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With Scissr, lesbians are a little less or more screwed

It can only get better.


Taylor Hatmaker


For queer women, the landscape of dating apps is bleak—apocalyptic even. In 2014, OkCupid is little more than a mausoleum to dating catastrophes, only useful for messaging that ex about your shared Netflix login. Tinder caught on like wildfire in spite of not being queer-made or even very queer-friendly, though there’s little evidence that it’s anything more than an involuntary muscle spasm. 

As an app “for lesbians, by lesbians,” Robyn Exton’s Dattch is a glimmer of hope on the grey, ex-ridden horizon, but a dating service is only as good as the depth of its user base and Dattch still needs to gain ground against online dating stalwarts that cater mostly to the straight dating scene. There have been a few other blips on the radar, and Scissr, an app by Chicago-based Allison Ullrich, might be the newest.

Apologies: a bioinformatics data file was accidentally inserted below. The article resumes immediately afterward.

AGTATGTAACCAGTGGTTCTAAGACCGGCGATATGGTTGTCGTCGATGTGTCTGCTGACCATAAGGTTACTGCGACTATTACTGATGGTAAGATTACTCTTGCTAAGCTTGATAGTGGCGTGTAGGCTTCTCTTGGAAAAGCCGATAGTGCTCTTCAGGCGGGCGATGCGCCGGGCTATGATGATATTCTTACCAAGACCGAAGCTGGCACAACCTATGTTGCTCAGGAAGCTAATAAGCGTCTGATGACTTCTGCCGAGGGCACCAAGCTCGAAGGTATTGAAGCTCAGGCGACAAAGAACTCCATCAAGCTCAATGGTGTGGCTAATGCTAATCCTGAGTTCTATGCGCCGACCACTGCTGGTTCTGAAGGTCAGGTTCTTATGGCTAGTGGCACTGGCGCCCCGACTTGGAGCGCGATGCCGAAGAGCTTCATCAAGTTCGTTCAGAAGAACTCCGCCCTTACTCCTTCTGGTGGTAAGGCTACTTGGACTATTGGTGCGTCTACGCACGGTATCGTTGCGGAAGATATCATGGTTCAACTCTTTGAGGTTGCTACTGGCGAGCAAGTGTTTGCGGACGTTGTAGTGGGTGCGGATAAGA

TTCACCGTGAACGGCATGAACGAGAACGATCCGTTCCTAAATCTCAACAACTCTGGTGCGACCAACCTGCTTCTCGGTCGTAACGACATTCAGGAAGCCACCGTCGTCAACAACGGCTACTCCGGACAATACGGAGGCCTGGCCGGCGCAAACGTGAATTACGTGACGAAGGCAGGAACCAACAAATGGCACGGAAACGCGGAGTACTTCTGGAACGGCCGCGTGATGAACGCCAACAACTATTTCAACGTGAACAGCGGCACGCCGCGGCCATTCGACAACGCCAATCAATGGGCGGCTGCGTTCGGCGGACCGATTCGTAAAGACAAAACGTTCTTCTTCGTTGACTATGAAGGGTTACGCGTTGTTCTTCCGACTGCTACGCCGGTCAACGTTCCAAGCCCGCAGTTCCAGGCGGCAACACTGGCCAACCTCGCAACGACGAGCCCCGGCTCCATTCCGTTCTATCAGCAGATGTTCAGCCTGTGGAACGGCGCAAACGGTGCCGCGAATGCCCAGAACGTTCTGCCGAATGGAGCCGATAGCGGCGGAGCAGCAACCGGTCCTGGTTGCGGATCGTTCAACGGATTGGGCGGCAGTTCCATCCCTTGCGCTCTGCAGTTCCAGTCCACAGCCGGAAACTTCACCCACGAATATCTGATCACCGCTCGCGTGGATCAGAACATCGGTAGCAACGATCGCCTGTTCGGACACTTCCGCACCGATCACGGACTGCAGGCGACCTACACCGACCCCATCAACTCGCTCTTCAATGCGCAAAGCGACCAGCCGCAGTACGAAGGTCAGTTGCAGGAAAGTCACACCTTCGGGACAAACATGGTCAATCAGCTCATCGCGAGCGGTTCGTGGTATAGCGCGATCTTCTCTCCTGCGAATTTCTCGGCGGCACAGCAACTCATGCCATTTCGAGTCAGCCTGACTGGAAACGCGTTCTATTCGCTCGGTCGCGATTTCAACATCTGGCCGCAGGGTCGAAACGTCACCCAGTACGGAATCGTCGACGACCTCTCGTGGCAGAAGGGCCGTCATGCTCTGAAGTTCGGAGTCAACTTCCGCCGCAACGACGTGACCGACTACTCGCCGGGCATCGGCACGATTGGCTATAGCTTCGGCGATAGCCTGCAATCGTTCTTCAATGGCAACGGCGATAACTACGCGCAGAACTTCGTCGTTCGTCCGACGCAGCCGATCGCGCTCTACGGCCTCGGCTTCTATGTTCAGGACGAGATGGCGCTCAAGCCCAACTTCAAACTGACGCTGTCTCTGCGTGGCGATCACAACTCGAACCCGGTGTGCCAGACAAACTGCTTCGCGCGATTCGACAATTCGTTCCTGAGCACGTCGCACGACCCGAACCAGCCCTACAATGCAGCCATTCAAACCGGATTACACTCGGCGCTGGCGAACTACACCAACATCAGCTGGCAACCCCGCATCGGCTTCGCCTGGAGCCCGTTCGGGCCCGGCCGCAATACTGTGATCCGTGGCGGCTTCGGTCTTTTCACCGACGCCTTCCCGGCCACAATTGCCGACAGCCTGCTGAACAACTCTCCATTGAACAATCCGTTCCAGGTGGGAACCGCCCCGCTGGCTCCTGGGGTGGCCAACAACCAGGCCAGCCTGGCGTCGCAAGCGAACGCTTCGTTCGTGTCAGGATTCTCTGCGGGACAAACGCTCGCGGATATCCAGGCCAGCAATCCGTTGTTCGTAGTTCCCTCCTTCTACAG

Ullrich, 36, created Scissr after struggling to navigate Chicago’s gay dating scene. With its in-jokey play on Grindr, Scissr already has the gay thing going for it, which is more than Tinder can say. Scissr is pre-launch at the moment, but doesn’t rely on geo-fencing to restrict the visible pool of heartbreaks waiting to happen, like Dattch does. It takes a bit of an OkCupid approach to profiles, inviting users to specify if they’re looking for love or a hookup. 

On Scissr, it sounds like users can choose to identify as “lesbian, bisexual, or curious” though how transgender and genderqueer friendly the app will be remains to be seen (we’ll hope for the best). And hey, even if the app is unusable, the name alone elevates it to the lofty, wholly uncompetitive ranks of the top five lesbian dating apps ever created—so that’s something, sort of. Ullrich plans to launch Scissr in the next week or two, so we’ll have to see for ourselves.

H/T DNAinfo | Screenshot via Scissr

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